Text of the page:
“I’m SICK of half truths and misleading sentences. Sick of cherry picked data that uses random figures to paint false pictures. Sick of assumptions about the labour market and fraud that just aren’t true.” Sue Marsh takes aim at a new report from Policy Exchange.
“Improving well-being through welfare-to-work is not straightforward. To make stronger and more widespread gains, it is likely that the government will have to try a much different approach.” Daniel Sage considers whether welfare to work programmes improve the well-being of unemployed people.
Here’s our list of ten frontline blogs we’ve particularly liked from the week of 2nd September 2013 – from welfare reform and the real Chris Grayling to outsourcing of public services and teaching in schools.
Here’s our list of ten frontline blogs we’ve particularly liked from the week of 5th August 2013, from unemployment to zero hours contracts, property taxes to policing protests.
One of the purported achievements of the Coalition Government’s disastrous economic policy of austerity, has been the unemployment figures. Pundits say that at 7.8% (2.51m) they are nothing to shout about but not the disastrous rates seen in states such as Greece (26.9%) or Spain (26.3%). In reality, the unemployment rate is more than double this in […]
A few years ago, when I sent an email to my mailing list, I knew exactly who to contact about what but I would always need to wait for a response. Waiting for that response gave me a good feeling because it was an indication of how busy organisations were and when it came, the […]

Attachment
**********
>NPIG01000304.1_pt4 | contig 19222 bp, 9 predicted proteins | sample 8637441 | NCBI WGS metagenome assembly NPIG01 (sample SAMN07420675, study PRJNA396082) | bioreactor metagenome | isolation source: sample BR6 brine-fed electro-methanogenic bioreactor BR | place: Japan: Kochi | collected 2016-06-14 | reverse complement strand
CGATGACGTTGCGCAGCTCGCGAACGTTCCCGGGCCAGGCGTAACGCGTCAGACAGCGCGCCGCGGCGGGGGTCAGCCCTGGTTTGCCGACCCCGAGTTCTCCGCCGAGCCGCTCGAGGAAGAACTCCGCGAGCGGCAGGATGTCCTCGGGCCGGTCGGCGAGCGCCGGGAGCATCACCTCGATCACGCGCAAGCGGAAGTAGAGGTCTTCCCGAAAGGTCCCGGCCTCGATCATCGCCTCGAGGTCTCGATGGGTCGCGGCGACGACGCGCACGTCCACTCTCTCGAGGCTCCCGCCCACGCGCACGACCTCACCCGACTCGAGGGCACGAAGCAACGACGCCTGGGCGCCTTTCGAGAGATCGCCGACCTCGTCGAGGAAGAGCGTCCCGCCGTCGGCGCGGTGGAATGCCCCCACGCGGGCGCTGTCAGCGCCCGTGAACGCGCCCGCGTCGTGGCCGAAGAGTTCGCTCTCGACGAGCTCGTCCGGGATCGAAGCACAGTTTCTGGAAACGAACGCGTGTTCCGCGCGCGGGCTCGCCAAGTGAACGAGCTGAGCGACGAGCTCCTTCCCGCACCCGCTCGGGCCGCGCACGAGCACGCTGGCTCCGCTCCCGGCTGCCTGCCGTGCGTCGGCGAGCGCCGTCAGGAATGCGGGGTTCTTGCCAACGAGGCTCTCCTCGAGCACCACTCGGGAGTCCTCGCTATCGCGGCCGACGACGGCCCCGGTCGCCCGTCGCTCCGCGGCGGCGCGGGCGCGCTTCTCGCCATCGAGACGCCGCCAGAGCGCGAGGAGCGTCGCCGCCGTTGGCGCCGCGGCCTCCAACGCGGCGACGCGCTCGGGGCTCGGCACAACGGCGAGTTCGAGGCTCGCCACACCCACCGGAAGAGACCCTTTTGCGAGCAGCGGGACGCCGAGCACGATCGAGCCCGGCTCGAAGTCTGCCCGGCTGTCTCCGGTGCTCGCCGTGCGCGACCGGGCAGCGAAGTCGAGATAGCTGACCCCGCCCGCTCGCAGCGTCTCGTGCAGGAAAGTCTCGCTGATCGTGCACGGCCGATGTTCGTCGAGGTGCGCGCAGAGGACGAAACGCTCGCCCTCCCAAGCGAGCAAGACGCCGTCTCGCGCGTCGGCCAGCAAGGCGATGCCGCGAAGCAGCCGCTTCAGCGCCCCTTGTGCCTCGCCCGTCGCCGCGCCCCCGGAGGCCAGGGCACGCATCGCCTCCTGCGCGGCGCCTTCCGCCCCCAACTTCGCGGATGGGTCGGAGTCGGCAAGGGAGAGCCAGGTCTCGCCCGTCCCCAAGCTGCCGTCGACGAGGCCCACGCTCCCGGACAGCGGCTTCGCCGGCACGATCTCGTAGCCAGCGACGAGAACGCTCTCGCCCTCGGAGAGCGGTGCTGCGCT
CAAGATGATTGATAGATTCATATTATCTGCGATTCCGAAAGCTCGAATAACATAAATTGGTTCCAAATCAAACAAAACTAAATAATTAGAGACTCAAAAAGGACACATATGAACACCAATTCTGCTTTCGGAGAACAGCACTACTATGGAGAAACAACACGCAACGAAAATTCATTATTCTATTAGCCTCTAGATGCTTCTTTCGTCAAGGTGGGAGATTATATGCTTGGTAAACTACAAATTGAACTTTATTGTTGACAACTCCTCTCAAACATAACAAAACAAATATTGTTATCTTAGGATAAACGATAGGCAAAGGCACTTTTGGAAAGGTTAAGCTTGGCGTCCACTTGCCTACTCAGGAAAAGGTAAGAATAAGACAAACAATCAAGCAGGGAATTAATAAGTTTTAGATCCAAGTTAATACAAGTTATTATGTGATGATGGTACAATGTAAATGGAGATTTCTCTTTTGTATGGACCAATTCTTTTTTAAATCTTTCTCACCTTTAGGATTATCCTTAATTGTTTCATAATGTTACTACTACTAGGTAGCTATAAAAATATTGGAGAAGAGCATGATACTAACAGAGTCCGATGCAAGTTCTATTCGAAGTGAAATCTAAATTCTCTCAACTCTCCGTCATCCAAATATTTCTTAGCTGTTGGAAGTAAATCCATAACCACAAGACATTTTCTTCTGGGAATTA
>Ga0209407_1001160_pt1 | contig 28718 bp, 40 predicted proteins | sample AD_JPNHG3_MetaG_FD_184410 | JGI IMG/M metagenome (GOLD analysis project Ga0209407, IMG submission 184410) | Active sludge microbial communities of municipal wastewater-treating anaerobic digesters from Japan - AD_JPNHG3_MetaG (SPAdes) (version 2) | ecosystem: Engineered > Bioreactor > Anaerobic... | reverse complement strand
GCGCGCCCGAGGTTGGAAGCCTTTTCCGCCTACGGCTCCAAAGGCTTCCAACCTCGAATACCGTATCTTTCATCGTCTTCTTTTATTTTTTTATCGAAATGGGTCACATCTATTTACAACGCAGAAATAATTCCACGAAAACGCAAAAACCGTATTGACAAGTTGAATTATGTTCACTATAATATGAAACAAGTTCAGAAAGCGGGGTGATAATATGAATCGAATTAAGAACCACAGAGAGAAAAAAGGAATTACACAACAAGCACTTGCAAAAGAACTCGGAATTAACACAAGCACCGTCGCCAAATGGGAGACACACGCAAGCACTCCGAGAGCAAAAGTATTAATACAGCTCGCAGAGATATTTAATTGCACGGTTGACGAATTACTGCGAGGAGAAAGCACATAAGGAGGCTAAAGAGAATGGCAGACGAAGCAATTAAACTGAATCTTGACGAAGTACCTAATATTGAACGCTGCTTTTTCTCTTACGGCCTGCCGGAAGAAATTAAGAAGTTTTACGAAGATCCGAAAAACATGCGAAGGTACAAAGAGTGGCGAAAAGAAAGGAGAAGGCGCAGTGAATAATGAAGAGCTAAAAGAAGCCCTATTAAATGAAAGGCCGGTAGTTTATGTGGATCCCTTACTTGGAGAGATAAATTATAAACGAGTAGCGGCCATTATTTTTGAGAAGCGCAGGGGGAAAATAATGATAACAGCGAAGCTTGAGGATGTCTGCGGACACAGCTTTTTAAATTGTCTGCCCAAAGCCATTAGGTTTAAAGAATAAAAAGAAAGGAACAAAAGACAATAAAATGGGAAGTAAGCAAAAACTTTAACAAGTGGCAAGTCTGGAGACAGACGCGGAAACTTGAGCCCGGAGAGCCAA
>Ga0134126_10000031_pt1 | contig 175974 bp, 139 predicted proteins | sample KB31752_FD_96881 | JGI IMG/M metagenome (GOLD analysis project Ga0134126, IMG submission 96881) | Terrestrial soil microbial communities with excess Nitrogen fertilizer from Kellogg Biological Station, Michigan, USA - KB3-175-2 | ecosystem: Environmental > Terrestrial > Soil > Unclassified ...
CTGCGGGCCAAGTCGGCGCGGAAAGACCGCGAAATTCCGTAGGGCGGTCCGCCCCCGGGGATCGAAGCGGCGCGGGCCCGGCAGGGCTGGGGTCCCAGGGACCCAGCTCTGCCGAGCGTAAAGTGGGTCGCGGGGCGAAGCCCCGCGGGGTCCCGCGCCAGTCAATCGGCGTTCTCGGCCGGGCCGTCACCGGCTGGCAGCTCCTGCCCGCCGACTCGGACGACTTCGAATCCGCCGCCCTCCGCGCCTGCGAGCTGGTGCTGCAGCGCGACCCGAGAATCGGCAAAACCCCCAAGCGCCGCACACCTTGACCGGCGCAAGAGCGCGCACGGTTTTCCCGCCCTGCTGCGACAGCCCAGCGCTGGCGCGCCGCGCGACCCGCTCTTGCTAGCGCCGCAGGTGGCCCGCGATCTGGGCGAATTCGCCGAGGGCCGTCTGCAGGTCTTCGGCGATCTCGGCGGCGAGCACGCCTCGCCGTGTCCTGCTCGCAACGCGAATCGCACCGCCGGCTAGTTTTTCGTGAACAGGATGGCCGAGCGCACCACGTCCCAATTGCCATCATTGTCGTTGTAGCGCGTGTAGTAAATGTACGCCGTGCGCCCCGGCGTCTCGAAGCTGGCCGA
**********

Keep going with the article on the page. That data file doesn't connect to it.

“[C]an the Work Programme work for all user groups? The short answer is: no, two years after launch, it is clearly failing the most disadvantaged jobseekers.” Richard Johnson explains why the Work Programme isn’t working - and why its failure holds important lessons for other areas of welfare reform.
It’s six months since we launched this version of Guerilla Policy. Here’s a selection of some of our favourite posts we’ve published in welfare – from the Work Programme to the Bedroom Tax, ‘strivers vs skivers’ to the social impact of cuts.
As the Government moots the idea of means-testing certain benefits for pensioners, Owen Jones writes for The Independent that universality is an integral component of a good welfare state. In response, Sunny Hundal writes that universality does not automatically generate support for social security. In defence of his view, Sunny argues (quite rightly) that overall support for […]
Prisoners Families Voices recevied this email from a gentleman who asked them to publish his story. He wishes to remain anonymous and is willing to talk to the media. PFV Admin have edited this story with the writer’s permission. PART 1: Hi. I was released from HMP in July 2012 in the mind set that […]
“Instead of cutting the cost of welfare by cutting the demand for it, the Chancellor may have found a different solution to runaway [social security spending] …a fundamental change in the way governments manage their finances was tucked away in the Budget.” Richard Johnson examines the implications of a decision that could have far-reaching consequences.